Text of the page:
The authors then determined how insulin upregulation in the brain differentially regulates the two different downstream branches of the IIS. In the ovaries of pseudoqueens, the expression of imaginal morphogenesis protein-late 2 (Imp-L2), which encodes a secretory protein that inhibits the IIS pathway, is elevated. Furthermore, treatment with synthetic Imp-L2 inhibits the activation of IIS–AKT caused by the injection of insulin in fat bodies while having no effect on the IIS–MAPK branch. Thus, Imp-L2 produced by the ovary of pseudoqueens appears to specifically inhibit IIS–AKT, very likely increasing lifespan and fecundity.

In summary, the authors demonstrated that communication among multiple tissues, including the brain, fat body, and ovary, through nuanced regulation of IIS via insulin can promote longevity and active reproduction in eusocial insects. The present work is also consistent with a study showing that a proper modulation of DAF-18/phosphatase and tensin homolog (PTEN) in IIS can restore reproduction and growth in long-lived C. elegans (Park et al., 2021). In addition, temporal inhibition of IIS can delay and even reverse aging without affecting reproduction and growth in C. elegans (Dillin et al., 2002; Lee et al., 2021b). Therefore, these studies clearly indicate that longevity does not have to be associated with impaired reproduction and growth.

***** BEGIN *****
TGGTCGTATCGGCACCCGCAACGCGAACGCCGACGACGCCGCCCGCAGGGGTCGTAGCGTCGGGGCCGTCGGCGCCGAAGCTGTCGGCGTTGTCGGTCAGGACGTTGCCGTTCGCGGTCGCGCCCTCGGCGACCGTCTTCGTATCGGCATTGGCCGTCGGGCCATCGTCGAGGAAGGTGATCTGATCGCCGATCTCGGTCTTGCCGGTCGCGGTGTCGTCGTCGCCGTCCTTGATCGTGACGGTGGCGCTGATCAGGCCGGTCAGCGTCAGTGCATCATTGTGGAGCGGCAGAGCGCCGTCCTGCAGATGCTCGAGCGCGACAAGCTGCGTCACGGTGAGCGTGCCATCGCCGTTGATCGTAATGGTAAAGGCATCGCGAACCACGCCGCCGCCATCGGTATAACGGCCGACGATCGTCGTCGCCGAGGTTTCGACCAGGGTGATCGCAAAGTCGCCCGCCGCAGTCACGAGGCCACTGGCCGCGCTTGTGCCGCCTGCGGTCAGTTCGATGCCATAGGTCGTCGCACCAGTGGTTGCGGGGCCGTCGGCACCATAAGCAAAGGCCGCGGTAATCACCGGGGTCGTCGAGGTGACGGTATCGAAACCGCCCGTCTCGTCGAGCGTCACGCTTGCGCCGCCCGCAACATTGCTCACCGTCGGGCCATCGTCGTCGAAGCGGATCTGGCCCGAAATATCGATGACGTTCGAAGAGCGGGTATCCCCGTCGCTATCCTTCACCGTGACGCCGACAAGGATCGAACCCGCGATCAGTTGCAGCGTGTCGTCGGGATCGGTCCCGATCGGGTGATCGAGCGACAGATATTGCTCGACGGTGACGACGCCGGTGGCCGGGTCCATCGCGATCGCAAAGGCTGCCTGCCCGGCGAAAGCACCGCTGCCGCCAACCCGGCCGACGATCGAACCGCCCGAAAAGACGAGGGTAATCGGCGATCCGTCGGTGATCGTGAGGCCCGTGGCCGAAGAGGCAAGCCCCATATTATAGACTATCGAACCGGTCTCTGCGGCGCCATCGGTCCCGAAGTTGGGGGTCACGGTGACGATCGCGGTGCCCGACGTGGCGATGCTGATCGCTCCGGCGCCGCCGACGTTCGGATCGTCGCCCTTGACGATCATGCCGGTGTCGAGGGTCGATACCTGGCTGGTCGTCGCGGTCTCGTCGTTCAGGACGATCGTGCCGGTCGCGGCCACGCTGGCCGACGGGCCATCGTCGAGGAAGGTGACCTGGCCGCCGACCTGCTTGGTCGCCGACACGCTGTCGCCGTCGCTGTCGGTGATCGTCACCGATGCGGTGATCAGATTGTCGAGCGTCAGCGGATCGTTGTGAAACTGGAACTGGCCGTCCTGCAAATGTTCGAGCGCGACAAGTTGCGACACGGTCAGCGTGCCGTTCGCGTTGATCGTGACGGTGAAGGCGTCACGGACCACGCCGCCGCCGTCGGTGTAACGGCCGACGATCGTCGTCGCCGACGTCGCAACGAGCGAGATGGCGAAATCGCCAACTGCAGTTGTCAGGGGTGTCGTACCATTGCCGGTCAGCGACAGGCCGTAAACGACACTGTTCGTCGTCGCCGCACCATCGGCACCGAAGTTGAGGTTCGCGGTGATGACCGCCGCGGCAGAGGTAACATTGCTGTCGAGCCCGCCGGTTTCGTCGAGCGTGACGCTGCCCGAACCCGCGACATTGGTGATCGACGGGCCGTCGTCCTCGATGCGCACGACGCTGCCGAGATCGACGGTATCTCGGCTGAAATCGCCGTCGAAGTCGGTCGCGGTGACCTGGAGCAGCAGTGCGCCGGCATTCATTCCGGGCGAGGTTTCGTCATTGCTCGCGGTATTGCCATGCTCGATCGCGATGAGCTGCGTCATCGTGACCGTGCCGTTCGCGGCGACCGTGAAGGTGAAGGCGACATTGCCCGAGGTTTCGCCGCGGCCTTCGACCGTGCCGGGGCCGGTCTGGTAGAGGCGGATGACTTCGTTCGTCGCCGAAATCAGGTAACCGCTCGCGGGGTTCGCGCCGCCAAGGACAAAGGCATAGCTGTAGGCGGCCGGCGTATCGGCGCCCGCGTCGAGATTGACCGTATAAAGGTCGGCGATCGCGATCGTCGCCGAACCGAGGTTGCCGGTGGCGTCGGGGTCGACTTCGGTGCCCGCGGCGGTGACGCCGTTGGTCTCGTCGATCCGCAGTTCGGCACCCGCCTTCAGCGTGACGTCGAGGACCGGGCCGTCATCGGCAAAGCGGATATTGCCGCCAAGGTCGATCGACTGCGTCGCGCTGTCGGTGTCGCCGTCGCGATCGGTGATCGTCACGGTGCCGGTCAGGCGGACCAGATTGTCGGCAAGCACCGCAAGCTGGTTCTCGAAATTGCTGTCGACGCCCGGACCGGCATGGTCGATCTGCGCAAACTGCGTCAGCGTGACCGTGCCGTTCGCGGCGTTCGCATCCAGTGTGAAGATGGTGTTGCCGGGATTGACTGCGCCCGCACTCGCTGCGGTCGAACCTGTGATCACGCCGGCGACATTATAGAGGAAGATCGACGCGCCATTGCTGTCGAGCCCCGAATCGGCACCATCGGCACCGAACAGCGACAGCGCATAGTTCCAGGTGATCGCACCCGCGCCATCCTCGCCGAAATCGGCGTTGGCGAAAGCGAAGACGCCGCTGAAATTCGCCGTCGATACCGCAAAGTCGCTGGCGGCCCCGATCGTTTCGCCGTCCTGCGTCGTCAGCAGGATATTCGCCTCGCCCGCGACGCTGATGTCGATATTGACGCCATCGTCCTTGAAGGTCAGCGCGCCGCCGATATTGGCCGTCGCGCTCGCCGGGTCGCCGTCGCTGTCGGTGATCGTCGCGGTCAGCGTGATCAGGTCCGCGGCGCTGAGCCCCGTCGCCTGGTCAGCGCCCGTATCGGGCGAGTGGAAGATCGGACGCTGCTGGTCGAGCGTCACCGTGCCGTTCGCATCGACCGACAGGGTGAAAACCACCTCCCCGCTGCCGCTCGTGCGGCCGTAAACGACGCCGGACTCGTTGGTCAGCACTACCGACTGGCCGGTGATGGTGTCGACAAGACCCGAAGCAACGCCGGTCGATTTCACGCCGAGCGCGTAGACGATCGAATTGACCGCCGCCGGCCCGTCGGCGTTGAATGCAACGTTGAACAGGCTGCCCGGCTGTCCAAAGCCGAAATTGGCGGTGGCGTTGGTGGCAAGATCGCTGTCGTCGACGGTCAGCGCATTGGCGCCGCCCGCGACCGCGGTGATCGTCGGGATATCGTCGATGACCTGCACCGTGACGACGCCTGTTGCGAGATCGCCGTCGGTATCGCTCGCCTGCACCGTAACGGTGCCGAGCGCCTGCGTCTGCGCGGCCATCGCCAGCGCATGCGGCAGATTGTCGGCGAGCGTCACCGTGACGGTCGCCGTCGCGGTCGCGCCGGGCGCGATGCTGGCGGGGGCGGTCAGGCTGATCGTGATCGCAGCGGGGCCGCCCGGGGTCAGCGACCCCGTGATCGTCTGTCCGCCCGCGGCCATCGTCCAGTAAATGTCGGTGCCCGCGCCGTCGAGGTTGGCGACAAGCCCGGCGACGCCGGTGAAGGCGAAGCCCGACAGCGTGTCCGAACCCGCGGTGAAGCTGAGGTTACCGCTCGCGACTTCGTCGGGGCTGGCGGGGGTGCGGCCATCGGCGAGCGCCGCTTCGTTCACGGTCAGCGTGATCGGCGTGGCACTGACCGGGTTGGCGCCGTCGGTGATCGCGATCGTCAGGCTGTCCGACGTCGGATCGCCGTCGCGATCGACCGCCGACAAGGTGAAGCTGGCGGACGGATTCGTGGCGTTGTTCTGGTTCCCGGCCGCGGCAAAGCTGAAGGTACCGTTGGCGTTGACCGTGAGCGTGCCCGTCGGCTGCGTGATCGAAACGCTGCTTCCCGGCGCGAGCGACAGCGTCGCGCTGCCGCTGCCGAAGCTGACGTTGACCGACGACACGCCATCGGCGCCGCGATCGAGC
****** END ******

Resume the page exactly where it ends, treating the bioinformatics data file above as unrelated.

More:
The present work, like numerous other important studies, raises many intriguing questions. What causes insulin induction in the brains of pseudoqueens? Which factors contribute directly to the longevity conferred by reduced IIS–AKT branch in pseudoqueen ants? Does the regulation of two downstream branches of IIS (IIS–AKT and IIS–MAPK) also affect reproduction and longevity in queen ants, as well as other eusocial insects such as bees and termites? Most importantly, can mammals enjoy longevity and active reproduction by properly modulating IIS in distinct tissues? The last question is not far-fetched, as changes in IIS have been associated with the prevention of age-associated diseases such as cancer and diabetes in humans (Guevara-Aguirre et al., 2011). Addressing all of these questions will help in the development of anti-aging drugs for humans without adverse side effects, and perhaps our children or grandchildren will be able to live 400 years of healthy and reproductive lives.

Article information

Mol. Cells.Jul 31, 2023; 46(7): 417-419.
Published online 2023-07-10. doi:  10.14348/molcells.2023.0069
Department of Biological Sciences, Korea Advanced Institute of Science and Technology, Daejeon 34141, Korea
Received April 28, 2023; Accepted May 8, 2023.
Articles from Mol. Cells are provided here courtesy of Mol. Cells


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Figure 1

Molecular basis of extreme longevity and active reproduction in queen ants. A queen ant lives long and reproduces actively, whereas worker ants are short-lived and sterile. Insulin upregulation in the brain of pseudoqueens, and very likely in queens, activates insulin/insulin-like growth factor 1 (IGF-1) signaling (IIS)–mitogen-activated protein kinase (MAPK) in the fat body and ovary, leading to active reproduction. Insulin from the brain also promotes the secretion of imaginal morphogenesis protein-late 2 (Imp-L2) in the ovary, which inhibits IIS–AKT, consequently promoting longevity.